Tuesday, July 25, 2006

Lady in the Water

Lady in the Water is M. Night Shyamalan's latest movie. I've only been waiting for this one for the past two years or so. So I had very high expectations. Plus, I actually watched this on the very first night it was released, on a Friday.

And it didn't disappoint. This was good.

In fact, I was totally engrossed in this one. The characters were real. Heck, I felt like I was in the movie, just like one of the apartment dwellers residing in Cleveland Heep's residential complex.

It reminded me of when I was a kid, when I would make up lots of stories to tell my brother. I'd have different characters, each with his or her nuances. Sometimes the stories would make sense, oftentimes they were too ambitious causing the plot to crumble (like the time I created a 'princess' in an earlier part, then totally forgot about her in the end, which prompted my brother to laugh and ask "what about the princess?"). Lady in the Water resembles a lot of my childhood imagination, stories where anything goes.

It is also a movie about my friends and acquaintances. It was like M. Night made a movie that described some of my dreams where friends and people from all places would get together in one fable. I would love to watch this film with them. Though I'm not sure if they will relate to this as much as I do.

Like Shyamalan's past films, he leads you into thinking one way, then swerves in another direction. For instance, Signs isn't really about aliens, Unbreakable isn't about invulnerability, and The Village isn't about monsters. This movie is advertised as a fairy tale. And while it does have some fairy tale parts, I believe it's really about something else.

I'm predicting that a lot of people will hate this movie. It's the type that will disappoint those looking for quick thrills or amusing diversions. You won't get that here. In fact, while I was watching in the moviehouse, I noticed a couple walk out in the middle of the film. And after it ended, I overheard one teenager proclaim "This is the worst movie I've ever seen!" M. Night's critics will bemoan the fact that he gave himself another significant acting role in his own movie. Plus, it doesn't follow the usual formula we've all been accustomed to watching. I just hope people don't hate this too much.

Some parts that I felt could be improved: I thought some of the more important details had to be emphasized and explained as the storytelling can get fast and confusing. It is easy to lose track of the characters. I also found the cookbook writer's sister to be irritating at times, and didn't contribute much to the story. The character of 'Story' could also use some work as she oftentimes slowed down the pacing of the film, breaking the momentum.

What I loved about Lady in the Water is how it creates special meaning out of commonplace people and things. How each seemingly insignificant group of characters find themselves having special significance. And how it is told with such realism, that things even fall apart, then come back together.

Rating: 5/5 * * * * *
Something special

(Minor spoilers in the comments section, where I discuss some plot details and special meanings in the movie. -rob)

3 comments:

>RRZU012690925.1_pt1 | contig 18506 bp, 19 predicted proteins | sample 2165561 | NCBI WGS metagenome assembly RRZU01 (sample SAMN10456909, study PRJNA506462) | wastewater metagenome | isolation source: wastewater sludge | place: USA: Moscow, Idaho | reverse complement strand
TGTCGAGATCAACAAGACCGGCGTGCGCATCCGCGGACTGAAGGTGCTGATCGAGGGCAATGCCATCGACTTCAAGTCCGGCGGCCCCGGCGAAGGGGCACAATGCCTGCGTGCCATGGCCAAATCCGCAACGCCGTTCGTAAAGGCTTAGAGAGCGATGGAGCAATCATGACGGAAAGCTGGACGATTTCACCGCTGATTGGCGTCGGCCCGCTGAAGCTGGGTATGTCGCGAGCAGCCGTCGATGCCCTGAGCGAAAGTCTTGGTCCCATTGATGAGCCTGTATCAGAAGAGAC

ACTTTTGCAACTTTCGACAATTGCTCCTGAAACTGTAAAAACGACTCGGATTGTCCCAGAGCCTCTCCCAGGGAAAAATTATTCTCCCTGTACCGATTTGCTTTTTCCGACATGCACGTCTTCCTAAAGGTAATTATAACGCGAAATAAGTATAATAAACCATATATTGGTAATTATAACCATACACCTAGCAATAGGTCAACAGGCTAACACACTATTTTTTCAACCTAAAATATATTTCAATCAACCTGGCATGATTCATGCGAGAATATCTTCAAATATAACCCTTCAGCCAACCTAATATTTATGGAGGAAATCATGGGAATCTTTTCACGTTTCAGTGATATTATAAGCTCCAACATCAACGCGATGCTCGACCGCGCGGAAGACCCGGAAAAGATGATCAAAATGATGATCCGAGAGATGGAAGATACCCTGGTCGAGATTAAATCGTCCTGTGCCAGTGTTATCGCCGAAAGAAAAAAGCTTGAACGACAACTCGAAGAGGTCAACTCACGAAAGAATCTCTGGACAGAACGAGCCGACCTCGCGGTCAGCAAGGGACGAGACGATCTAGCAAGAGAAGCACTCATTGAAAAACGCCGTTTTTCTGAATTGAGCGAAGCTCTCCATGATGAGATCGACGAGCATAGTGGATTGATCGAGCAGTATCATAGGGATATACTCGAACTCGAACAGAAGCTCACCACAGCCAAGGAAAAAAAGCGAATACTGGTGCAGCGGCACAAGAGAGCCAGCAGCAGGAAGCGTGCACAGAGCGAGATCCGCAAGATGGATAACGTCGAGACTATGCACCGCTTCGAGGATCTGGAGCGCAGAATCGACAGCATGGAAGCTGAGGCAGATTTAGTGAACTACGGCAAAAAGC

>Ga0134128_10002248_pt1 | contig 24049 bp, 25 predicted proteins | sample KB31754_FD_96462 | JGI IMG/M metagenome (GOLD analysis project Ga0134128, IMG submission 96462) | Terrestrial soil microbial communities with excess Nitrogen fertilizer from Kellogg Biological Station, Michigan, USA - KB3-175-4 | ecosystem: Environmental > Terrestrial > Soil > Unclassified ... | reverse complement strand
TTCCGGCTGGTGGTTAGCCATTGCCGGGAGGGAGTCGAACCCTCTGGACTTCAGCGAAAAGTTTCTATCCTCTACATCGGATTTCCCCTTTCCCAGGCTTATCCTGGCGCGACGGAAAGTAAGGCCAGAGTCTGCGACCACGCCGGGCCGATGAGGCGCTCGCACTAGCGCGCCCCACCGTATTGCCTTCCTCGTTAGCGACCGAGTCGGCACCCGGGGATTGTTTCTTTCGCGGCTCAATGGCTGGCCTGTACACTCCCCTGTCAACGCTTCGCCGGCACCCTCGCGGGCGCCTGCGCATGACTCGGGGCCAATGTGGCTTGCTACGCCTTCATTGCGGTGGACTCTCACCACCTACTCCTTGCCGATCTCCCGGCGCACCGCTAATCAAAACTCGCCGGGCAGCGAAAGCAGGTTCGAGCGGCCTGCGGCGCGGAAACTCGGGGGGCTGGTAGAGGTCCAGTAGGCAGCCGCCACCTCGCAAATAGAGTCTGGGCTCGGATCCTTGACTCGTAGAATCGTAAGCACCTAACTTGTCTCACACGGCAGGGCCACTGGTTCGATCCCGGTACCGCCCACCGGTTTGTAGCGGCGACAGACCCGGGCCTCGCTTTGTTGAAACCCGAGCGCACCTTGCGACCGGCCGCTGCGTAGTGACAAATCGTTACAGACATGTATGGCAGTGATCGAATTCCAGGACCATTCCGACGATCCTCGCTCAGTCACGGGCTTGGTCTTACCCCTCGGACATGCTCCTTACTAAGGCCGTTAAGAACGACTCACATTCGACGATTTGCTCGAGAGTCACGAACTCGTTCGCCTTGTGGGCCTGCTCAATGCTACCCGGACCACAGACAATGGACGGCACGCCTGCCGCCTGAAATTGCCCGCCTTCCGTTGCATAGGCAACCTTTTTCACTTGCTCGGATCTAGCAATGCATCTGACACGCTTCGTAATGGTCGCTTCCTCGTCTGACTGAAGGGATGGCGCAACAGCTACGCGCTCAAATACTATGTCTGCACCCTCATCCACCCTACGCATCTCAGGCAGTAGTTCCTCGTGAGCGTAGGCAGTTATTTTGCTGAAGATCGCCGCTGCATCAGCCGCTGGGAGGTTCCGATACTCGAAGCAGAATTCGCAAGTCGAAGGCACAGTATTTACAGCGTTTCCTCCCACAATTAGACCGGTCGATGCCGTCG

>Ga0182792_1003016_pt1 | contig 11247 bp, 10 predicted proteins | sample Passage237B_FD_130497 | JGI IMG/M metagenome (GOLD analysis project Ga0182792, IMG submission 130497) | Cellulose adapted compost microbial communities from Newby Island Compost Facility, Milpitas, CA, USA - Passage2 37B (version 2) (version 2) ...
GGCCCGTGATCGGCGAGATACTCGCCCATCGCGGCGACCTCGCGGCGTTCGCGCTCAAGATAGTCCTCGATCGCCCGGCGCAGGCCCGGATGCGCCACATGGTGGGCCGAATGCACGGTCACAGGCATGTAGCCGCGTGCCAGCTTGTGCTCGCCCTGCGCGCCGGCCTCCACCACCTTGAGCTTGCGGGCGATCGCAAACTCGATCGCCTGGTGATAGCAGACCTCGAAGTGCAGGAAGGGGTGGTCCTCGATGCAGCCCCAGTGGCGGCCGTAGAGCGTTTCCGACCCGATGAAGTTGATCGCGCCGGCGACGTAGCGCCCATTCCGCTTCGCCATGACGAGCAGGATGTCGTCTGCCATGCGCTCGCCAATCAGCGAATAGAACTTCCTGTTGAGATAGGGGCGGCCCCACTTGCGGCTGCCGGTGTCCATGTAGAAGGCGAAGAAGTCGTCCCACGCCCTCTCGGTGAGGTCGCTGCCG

rob said...

** Some spoilers and rob's interpretation **

Lady in the Water is advertised as a fairy tale. But my take is that it is a movie about roles. The way each person has a role to play. And the human need to find something that has meaning. In modern life, we have our roles assigned to us by other people who pretend to know more about us than we do about ourselves.

In 'Lady', the film/book critic represents the authority figure or expert who knows everything and gives each person an assigned role. And he does assign roles, but they are incorrect because in real life, the roles we are assigned to do not represent the true roles that are meant for us.

Only until Cleveland Heep ignores the stereotypes and sees himself and his neighbors for what they truly are, will he get things right. Then the roles become more natural. I love the nature of each of the 'role' and the cute way each role is filled by a character you won't expect. The roles are: A man who has no secrets, The one who has an opinion you respect, The one who sees deeper things in everyday objects, A group of people who are always together, A Healer, A Writer, and The Guardian who we presume to be Cleveland himself.

The big party where every apartment dweller gathers together is a great scene. Everything falls apart because of a fundamental flaw in reasoning. This is where Cleveland realizes he gave too much credibility to The Critic, saying something to the order of "How can anyone be so arrogant as to know exactly what will happen".

The fate of The Critic signals the turnaround in the movie from confusion to order. It is when the characters stop acting out roles given to them and start playing out the roles that were meant to them. I love how all this turns out. And the ending, though there's no twist or big surprise, had a very cool effect on me.

roehl said...

i guess i also belong to the minority who loved the movie. i might write a review of my own in the future even if you have already mentioned most of what i wanted to say.

rmacapobre said...

having played dungeons and dragons (a fantasy role playing game) and the changeling (a role playing game where the players role play the fae). i was interested right off.

my favorite part is the gathering of the people to play special parts in her "ascension". the pot heads could have been easily us only we really dont smoke but we do engage in interesting conversations ..